Yesterday Aung San Suu Kyi was mobbed by supporters and journalists when she returned to Parliament for the first time since her landslide victory. However, she was steadfast in refusing to make any comments on the transition to democracy, her negotiations with the military or, perhaps more importantly, who she intends to put forward as the next potential President of Myanmar. (more…)

Aung San Suu Kyi’s star power has fallen among fellow Myanmar politicians critical of her management style and decision-making, and among fans abroad disenchanted with the Nobel Peace laureate’s relative silence on human-rights abuses. But she’s as popular as ever amid the muddy roads and ramshackle huts of her constituency and across much of the country.
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Race and religion are casting a dark shadow over Myanmar as it moves toward critical elections next month. The elections would have been difficult enough for the country if confined to the issues of what degree of democracy can now be introduced, and what role should be played by the iconic leader Aung San Suu Kyi. But it has been made more divisive and dangerous by an insidious emphasis on national identity that threatens to further open up the fault line between ethnic Burmans and the country’s minorities, in particular the Muslim community.
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Myanmar’s main opposition party, led by the Nobel laureate Aung San Suu Kyi, deliberately bypassed Muslim candidates ahead of the November election, a senior party member told Al Jazeera’s Investigative Unit.
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There is some irony – no doubt unintentional — in the choice of a gleaming, Chinese-built convention hall in Naypyitaw as the venue for the Oct. 15 signing of a peace deal between Myanmar’s government and ethnic armed groups.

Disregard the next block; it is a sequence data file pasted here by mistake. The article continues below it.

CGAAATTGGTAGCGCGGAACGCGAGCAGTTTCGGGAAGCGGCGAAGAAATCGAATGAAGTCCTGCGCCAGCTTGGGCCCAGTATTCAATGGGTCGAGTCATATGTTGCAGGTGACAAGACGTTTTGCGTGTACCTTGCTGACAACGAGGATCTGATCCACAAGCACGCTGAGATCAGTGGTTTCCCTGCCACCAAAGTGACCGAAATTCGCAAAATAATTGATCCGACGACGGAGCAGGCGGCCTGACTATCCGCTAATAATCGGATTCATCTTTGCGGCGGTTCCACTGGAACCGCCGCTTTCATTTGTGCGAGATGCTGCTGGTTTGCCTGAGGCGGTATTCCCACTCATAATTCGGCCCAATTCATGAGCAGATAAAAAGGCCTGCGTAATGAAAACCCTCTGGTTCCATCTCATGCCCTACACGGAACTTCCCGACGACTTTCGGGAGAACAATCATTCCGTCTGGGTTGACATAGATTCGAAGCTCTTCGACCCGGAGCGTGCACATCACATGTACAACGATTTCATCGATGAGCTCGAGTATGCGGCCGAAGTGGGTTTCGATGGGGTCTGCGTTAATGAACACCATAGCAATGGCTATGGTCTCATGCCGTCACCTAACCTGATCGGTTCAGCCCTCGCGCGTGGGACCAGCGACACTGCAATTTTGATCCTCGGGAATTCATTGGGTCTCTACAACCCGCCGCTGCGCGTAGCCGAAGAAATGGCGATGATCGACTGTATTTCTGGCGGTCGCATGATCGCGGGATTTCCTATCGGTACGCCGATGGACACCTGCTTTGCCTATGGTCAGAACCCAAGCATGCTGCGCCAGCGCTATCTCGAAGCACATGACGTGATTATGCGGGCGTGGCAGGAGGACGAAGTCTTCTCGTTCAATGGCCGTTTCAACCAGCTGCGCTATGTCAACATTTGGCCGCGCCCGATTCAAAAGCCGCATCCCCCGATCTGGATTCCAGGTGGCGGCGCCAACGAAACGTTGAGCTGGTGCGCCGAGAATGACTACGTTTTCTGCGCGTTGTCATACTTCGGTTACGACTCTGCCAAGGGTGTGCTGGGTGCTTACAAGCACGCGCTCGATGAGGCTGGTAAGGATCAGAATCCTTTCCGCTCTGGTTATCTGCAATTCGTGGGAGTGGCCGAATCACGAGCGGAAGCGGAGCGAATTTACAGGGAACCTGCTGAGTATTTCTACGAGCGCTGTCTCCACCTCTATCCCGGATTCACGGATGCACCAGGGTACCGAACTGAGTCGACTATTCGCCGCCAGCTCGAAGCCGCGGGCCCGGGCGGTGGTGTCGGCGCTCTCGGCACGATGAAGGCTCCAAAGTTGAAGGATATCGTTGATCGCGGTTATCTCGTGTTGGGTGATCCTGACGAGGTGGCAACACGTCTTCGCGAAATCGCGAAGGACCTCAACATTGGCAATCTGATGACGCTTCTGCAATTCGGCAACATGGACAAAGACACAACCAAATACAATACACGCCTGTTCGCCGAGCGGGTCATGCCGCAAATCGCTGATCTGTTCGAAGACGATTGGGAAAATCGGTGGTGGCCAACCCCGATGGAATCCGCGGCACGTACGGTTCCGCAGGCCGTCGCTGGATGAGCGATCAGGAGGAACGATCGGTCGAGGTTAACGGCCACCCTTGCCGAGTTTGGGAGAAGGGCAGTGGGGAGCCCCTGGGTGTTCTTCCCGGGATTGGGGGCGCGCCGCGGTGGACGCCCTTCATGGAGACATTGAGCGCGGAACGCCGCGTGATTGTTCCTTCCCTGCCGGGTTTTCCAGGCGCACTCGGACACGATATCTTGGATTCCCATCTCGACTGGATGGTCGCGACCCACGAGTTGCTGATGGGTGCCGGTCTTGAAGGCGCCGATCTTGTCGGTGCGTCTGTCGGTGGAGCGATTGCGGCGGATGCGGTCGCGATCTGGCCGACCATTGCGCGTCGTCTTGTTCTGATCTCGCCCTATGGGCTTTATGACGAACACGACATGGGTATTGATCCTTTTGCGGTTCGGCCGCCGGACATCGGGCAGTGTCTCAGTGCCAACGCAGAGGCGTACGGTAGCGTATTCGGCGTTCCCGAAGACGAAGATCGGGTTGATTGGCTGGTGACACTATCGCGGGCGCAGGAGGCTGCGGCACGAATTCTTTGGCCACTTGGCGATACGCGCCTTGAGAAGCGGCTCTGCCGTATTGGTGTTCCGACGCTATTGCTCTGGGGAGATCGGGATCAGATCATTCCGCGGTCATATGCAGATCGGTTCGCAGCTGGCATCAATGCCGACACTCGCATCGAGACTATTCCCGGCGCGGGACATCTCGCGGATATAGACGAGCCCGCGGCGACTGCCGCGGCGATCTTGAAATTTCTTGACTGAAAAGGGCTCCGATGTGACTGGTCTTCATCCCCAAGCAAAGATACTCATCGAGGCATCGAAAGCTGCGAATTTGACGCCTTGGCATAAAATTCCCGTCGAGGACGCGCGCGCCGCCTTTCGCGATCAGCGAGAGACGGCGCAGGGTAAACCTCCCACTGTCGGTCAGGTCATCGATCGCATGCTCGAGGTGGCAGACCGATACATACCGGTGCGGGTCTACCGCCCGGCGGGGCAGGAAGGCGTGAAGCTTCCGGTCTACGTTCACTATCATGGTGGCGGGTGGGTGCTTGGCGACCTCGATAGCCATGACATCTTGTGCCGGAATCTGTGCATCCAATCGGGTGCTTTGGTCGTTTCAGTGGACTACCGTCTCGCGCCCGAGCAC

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As Burma’s President Thein Sein nears the end of his term, and amid an apparent pitch to portray himself as the architect of a successful reform agenda, questions have been raised about the true extent of his accomplishments.
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The United States expressed concern Thursday that preparations for Myanmar’s landmark elections have been undermined by moves to exclude Muslim minority candidates from the ballot.
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In an interview with reporter Myo Zaw Ko of RFA’s Myanmar Service, Ashin Wirathu of the Committee for the Protection of Nationality and Religion (Ma Ba Tha), lays out his Buddhist nationalist group’s views on the Nov. 8 general elections, national security and communal relations in a country torn by strife between majority Buddhists and minority Muslims.
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The international community teamed up on Tuesday to express “concern” over the prospect of religion being used to incite conflict during Burma’s election season, demonstrated by a joint statement issued by nine embassies present in the country.